Albany has been named one of Google’s 2015 eCity award winners.
Albany Mayor Kathy Sheehan, Congressman Paul Tonko and search engine giant Google New York's head of external affairs William Floyd appeared at Cider Belly Doughnuts on North Pearl Street. Tonko presented Sheehan with Google's trophy. "Kathy gets it. Mayor Sheehan is cutting edge. This region is reflective of what happens when we embrace technology," said Tonko.
Floyd explained Google's eCity Awards recognize the strongest online business community in each state. "This initiative is done in part by a lot of research. We've employed an independent research firm that factors in a number of data points to designate cities around the country as eCities. We look at things such as the use of web advertising, whether or not small and medium sized businesses have websites. Most importantly, if those websites are mobile-enabled, because more and more people are on mobile devices. And we also look to see if those businesses are using social media to market themselves. And whether or not they're selling services directly on their website."
Co-owner Jen Novak says social media has sparked Cider Belly's business. "About three years ago I went to a conference, the Smalbany conference, and there was a Google presentation. And they said, 'You need to be on social media' and as a 40-something I know nothing about social media — or did not know anything about social media, and I took it to heart, I learned everything I could. I'm still learning every day. And now if we post every day, it's a good day, because our sales will go up 10 to 25 percent for every time we post online. So it is important and imperative for every small business out there to get social. Use your social media, use your hashtag, use your connection and get people interested and excited about your product. We're excited about our product every day."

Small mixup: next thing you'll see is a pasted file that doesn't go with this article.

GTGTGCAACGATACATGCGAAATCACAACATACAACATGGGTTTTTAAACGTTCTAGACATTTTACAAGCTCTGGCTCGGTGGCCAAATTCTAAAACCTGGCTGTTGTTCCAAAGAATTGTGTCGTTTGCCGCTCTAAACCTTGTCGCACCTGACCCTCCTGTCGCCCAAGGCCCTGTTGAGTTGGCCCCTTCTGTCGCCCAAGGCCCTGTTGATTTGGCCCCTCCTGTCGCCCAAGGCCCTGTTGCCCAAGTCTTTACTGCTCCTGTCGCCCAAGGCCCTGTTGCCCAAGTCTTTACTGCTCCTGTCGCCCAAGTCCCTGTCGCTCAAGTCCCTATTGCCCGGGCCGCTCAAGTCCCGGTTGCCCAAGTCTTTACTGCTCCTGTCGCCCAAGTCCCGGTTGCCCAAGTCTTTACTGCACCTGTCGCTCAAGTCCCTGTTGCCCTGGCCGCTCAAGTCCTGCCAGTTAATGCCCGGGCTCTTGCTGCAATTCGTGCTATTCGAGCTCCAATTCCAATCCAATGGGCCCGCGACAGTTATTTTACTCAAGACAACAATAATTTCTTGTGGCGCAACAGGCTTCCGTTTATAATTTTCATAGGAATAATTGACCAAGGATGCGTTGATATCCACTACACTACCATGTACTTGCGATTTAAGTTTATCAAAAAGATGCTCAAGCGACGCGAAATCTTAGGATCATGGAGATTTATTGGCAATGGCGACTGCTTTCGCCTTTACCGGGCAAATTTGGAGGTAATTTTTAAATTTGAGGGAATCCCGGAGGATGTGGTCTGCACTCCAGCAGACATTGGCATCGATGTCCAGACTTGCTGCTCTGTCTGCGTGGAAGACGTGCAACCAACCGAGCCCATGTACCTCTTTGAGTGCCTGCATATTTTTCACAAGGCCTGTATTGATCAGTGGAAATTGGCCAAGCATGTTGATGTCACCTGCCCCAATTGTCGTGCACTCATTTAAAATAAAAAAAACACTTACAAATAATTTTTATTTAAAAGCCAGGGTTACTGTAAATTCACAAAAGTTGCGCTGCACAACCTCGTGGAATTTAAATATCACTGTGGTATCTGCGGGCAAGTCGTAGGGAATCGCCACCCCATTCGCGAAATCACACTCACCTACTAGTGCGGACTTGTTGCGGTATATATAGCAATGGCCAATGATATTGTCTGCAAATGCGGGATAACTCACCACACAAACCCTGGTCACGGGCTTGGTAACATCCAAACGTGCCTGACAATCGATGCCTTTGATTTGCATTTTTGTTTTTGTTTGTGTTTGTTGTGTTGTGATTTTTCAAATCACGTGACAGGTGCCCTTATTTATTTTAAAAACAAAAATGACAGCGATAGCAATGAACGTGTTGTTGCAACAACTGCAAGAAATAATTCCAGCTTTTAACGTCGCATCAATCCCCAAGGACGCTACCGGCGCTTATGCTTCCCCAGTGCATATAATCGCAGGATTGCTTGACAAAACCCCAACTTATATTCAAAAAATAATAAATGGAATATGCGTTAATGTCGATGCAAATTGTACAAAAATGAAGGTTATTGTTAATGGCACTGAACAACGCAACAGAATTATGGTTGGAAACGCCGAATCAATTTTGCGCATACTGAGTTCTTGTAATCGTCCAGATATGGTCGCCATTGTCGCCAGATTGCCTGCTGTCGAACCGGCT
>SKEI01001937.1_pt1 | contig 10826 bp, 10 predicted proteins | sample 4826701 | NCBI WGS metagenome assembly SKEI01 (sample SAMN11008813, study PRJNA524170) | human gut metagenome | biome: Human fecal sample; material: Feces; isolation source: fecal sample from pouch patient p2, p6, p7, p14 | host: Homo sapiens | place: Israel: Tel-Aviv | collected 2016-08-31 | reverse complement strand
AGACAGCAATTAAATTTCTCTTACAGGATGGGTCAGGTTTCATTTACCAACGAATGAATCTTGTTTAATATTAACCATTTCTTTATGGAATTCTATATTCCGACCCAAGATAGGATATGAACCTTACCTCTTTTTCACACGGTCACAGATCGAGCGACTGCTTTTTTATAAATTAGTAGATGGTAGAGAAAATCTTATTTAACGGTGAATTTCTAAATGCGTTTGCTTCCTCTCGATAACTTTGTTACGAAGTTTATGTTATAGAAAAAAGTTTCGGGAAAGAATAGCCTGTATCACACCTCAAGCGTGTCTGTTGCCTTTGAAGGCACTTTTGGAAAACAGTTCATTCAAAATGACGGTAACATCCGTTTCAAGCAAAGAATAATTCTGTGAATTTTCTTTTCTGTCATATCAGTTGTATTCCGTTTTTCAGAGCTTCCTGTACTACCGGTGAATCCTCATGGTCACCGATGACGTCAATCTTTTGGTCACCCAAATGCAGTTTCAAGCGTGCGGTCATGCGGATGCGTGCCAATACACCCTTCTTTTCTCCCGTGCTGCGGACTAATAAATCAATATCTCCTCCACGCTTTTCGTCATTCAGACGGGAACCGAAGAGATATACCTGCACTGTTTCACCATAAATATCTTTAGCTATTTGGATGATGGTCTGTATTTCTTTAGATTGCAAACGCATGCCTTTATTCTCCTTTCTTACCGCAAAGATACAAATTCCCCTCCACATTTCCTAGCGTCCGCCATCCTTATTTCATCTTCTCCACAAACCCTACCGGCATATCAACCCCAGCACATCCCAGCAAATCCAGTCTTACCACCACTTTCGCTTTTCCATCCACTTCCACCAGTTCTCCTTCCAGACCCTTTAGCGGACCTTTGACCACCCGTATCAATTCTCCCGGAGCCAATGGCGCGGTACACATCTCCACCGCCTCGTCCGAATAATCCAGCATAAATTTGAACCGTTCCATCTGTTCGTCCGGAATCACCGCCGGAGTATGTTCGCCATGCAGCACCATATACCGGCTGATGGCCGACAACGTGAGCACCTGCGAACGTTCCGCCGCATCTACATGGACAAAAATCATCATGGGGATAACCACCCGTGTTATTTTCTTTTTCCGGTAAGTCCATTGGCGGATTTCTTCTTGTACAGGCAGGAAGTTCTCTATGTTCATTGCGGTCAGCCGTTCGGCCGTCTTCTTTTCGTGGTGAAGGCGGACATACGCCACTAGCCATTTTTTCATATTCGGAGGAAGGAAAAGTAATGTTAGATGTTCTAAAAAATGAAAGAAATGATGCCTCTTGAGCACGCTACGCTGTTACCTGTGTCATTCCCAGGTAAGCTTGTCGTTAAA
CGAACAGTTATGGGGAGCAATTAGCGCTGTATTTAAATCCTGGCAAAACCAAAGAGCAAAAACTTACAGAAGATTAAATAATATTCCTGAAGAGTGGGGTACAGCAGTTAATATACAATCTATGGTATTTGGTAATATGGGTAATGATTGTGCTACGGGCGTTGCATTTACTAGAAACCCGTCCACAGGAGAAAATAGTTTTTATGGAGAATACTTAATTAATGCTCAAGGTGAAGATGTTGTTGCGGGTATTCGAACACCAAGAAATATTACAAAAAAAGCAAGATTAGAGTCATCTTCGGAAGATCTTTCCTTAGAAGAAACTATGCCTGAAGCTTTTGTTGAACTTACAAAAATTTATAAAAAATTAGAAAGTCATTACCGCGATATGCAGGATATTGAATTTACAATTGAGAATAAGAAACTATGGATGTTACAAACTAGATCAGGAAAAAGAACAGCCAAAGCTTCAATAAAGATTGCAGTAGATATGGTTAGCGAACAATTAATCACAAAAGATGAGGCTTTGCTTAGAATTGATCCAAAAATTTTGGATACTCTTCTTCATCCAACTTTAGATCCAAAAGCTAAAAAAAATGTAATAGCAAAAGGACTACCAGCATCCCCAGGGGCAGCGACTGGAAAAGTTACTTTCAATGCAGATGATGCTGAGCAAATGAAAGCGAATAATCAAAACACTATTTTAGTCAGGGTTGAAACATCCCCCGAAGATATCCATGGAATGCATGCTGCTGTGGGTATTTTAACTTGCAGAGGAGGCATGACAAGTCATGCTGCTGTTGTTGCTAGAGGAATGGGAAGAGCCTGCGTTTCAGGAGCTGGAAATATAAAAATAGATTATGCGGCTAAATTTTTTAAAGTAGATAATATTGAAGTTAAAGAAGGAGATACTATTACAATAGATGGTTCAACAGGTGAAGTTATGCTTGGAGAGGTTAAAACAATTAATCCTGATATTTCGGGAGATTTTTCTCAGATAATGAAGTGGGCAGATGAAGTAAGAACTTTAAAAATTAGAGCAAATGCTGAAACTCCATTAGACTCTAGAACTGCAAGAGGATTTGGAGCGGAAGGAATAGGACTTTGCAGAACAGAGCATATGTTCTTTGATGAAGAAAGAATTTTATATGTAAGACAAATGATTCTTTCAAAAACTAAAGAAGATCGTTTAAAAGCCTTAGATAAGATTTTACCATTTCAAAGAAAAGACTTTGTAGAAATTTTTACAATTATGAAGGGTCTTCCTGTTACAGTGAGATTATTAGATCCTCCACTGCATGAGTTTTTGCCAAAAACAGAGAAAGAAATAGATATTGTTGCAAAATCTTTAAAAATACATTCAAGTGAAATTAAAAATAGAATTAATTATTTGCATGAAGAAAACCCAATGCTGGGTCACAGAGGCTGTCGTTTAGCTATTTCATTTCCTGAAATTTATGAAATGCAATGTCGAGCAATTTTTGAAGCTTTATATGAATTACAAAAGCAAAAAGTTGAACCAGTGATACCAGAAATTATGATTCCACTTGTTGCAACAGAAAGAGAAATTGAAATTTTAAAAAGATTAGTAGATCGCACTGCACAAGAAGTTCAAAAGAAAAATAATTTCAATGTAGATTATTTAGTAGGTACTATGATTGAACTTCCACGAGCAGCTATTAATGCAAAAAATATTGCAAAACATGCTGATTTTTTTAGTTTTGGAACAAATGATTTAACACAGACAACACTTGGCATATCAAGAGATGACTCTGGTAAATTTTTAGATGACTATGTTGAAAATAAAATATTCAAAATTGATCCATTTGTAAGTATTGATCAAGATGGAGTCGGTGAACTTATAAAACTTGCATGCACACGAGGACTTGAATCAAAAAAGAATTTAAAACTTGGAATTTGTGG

Officials say supporting small businesses online is key to economic growth, because that’s where their customers are — 97 percent of Internet users look online for local products and services.
Many Capital Region businesses rely on the web to find new customers, connect with existing clients and fuel their local economies. Albany joins 49 other cities Google hails as the new “digital capitals” of America. While that's great news for business, the city has yet to follow on a plan to expand the footprint of its free Wi-Fi, and Floyd admits no upstate cities are likely to participate in any Google broadband plans in the near future. "We have a roster of cities that we're working worth and unfortunately none are in New York right now, but, it remains to be seen."